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History Cookbook: Hardtack (Ships Biscuits)

This recipe is in category Tudors
About this recipe
Healthiness : (301 votes)
Comments: Take care when removing the biscuits from the oven - let them cool before moving them to a tray.
Preparation Time: 20 minutes
Cooking Time: 30-40 minutes
Number of servings: 16 biscuits
Serving suggestions: You'd be better off with digestives or shortbread!


The name hardtack refers to the iron hard biscuits that were stored on ships during the Tudor and later periods. They were a staple part of the diet. They were made from a simple unleavened mixture of flour, water and salt, rolled out thinly and baked slowly until very hard and dry. We have added milk instead of water to our biscuits, and a little buitter, to make them more edible.

If cooked slowly, these biscuits are a challenge for even the healthiest of teeth. The sailors must have softened them in some liquid to be able to eat them. Cooked properly, they are hard not brittle and no good for dunking in tea as they are still rock hard afterwards.

However, in former times, maybe the maggots helped to break them down. As voyages progressed, the food would become infested with worms, maggots and other creatures. Ferdinand Columbus, describing one of his father’s voyages, wrote:

"Food had become so wormy that sailors waited to dark to eat … so they could not see the maggots."
Ingredients
The original ingredients for hard Tack:
  • 1 lb flour
  • 1/2 pint water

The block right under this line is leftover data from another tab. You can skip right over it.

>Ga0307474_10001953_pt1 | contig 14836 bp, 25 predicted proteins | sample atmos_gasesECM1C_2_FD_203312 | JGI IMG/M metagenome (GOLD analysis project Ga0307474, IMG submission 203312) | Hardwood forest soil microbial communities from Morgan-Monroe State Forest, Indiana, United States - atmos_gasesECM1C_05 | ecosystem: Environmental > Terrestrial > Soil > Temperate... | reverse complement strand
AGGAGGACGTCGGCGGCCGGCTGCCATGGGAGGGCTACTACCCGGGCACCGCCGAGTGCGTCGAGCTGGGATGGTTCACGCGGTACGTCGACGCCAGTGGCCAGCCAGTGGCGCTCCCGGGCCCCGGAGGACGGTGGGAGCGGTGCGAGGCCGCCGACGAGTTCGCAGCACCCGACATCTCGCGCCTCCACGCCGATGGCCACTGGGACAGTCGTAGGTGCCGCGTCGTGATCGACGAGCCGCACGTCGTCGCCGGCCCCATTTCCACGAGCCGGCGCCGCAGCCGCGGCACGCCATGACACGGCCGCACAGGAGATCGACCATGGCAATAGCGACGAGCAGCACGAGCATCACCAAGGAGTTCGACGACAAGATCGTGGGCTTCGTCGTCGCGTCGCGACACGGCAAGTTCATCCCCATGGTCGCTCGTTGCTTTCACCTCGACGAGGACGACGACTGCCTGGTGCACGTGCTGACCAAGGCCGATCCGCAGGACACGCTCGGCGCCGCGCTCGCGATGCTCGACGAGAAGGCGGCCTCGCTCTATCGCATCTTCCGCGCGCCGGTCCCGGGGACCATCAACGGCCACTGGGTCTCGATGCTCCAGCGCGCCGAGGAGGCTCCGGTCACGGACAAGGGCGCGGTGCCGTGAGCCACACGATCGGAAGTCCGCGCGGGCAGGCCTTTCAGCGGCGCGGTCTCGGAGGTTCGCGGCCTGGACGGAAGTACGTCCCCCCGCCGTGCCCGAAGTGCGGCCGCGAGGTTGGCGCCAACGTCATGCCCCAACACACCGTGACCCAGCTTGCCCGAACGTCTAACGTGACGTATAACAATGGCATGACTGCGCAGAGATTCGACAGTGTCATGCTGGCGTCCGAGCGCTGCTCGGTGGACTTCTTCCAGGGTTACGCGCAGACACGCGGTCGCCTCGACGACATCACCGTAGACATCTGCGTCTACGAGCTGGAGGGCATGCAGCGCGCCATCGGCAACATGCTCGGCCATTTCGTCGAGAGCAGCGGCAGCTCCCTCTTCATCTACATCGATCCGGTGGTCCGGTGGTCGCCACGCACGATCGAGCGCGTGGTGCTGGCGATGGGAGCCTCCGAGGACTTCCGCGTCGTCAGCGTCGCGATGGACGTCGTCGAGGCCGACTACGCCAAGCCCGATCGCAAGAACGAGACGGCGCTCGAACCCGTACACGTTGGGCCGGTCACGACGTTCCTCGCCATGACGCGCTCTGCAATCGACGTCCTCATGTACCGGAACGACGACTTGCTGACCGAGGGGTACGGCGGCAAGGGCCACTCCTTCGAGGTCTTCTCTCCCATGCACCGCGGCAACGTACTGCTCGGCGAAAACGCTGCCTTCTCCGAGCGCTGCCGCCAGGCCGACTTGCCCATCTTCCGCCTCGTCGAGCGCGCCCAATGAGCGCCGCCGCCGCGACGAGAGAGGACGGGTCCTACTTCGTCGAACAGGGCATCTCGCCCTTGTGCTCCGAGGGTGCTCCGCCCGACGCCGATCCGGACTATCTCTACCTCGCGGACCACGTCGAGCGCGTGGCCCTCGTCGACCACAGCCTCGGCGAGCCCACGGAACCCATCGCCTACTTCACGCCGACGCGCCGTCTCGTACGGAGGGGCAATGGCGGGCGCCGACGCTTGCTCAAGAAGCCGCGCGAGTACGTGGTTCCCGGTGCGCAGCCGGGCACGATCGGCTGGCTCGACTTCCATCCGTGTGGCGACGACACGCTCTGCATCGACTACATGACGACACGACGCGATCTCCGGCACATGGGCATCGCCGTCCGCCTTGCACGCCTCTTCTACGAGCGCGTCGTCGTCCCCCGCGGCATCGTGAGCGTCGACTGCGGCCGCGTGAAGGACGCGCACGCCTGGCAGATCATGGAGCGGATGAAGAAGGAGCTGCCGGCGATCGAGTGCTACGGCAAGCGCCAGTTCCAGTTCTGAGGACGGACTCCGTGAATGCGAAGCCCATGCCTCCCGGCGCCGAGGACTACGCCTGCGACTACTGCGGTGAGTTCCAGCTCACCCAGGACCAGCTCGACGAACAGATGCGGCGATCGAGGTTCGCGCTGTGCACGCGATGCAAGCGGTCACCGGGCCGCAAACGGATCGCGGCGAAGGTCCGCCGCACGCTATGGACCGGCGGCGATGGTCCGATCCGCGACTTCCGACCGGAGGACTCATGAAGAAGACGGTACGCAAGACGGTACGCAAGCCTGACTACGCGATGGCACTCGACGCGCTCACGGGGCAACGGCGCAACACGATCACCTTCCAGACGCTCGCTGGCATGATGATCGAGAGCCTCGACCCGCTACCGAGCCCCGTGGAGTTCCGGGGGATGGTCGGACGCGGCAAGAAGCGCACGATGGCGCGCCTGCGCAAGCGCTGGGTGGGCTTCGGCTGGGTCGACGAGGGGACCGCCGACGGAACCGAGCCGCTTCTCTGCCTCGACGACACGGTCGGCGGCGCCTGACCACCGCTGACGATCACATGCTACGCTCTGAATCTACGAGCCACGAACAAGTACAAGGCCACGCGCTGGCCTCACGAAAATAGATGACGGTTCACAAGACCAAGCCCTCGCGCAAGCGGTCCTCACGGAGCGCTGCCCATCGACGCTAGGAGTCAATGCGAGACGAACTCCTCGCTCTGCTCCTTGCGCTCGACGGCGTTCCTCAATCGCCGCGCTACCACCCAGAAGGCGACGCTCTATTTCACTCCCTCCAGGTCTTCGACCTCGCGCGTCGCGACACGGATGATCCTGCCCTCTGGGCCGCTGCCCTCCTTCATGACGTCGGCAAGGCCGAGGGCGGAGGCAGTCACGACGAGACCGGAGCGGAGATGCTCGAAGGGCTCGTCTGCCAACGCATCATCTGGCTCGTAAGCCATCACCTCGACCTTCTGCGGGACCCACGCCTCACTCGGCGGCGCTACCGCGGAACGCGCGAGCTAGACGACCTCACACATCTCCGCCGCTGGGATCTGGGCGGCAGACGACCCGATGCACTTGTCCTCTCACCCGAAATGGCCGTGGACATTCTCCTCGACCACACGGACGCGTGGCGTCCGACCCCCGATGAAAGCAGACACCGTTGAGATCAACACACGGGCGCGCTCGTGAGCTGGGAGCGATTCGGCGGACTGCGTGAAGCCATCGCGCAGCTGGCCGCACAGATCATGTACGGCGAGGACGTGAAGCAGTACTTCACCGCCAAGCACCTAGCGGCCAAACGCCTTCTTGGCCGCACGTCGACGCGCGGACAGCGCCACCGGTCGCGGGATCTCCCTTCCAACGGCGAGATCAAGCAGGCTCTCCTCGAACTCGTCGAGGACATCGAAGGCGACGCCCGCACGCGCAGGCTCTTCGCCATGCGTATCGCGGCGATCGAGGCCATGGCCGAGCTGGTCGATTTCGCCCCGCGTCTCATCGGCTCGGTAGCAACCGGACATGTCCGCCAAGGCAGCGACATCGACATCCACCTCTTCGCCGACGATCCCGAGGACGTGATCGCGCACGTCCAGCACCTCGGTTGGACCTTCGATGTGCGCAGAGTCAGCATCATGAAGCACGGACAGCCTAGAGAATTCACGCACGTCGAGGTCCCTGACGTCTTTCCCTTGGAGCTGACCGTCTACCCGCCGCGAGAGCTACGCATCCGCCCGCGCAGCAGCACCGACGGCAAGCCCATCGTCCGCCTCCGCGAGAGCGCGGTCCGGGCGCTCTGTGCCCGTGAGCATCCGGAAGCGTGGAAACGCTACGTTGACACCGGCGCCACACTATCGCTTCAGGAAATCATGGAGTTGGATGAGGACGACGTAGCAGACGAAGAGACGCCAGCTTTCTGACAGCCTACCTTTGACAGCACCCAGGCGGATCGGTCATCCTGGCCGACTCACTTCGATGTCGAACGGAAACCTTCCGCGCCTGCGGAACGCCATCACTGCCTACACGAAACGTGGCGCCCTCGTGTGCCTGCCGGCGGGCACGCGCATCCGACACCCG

• 1/2 tablespoon sea salt

Optional to suit more modern tastes:

  • 2 oz butter (This was not used in the original recipe, but it will makes the biscuits easiert to eat. You can leave it out if you wish but the biscuits will be very hard). 
  • Use 1/2 pint skimmed milk insted of water.
Equipment
  • Weighing scales
  • Measuring jug
  • Mixing bowl
  • Saucepan
  • Sieve
  • Rolling pin
  • Cup
  • Baking tray
  • Wire tray
Making and cooking it
Always wash your hands before preparing food Always wash your hands before preparing food.

  1. Measure out the flour and place in a mixing bowl
  2. Measure out the milk and butter and place in a saucepan
  3. Melt the butter in the milk over a very low heat
  4. Add the sea salt to the flour and mix
  5. Add the milk and butter then the flour and mix until you have a dough, kneading the dough until all the flour is absorbed (it should be a thick, shiny, stiff mix)
  6. Roll the dough out until fairly thin
  7. Cut the biscuit shapes using a cup rim
  8. Place on a baking tray and prick all over to let out any air when cooking
  9. Bake slowly at only a moderate heat  (A moderate heat is 350°C, 177°°F, Gas 4 )until golden brown (30-40 minutes - the time will depend on thickness of the biscuits). The biscuits should be dry right through or they might go mouldy when you take them to sea.
  10. Turn off the oven and leave to cool. Store in a dry place until needed.
Hardtack (Ships Biscuits) - print view  Hardtack (Ships Biscuits) - print view

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Comments
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Name: Leo Hughes 15th February 2015
I think the Fahrenheit and Celsius should be the other way round.
Name: KarVer 19th January 2015
Mine turned out like a large unsalted hard cracker. I really didn't mind the way my hardtack turned out. Think it might be good with chilli, or beef stew.
Heard elsewhere in the civil war the confederate troops started out eating hardtack from 15 years before. An made properly an stored correctly they could be eaten within 50 years an still be fine. (But I would not wanna try any over a week)
Name: Anne Croucher 26th November 2014
This is not meant to be eaten in the same way as a biscuit. Take one or two and break them - you might need a small hammer. Place them in a bowl and pour on big ladlefuls of stewed meat, with the cooking liquid and cooked dried peas (pease pudding) made without adding salt or thickener. Swish it about a little as it cools and then eat an authentically ancient meal.
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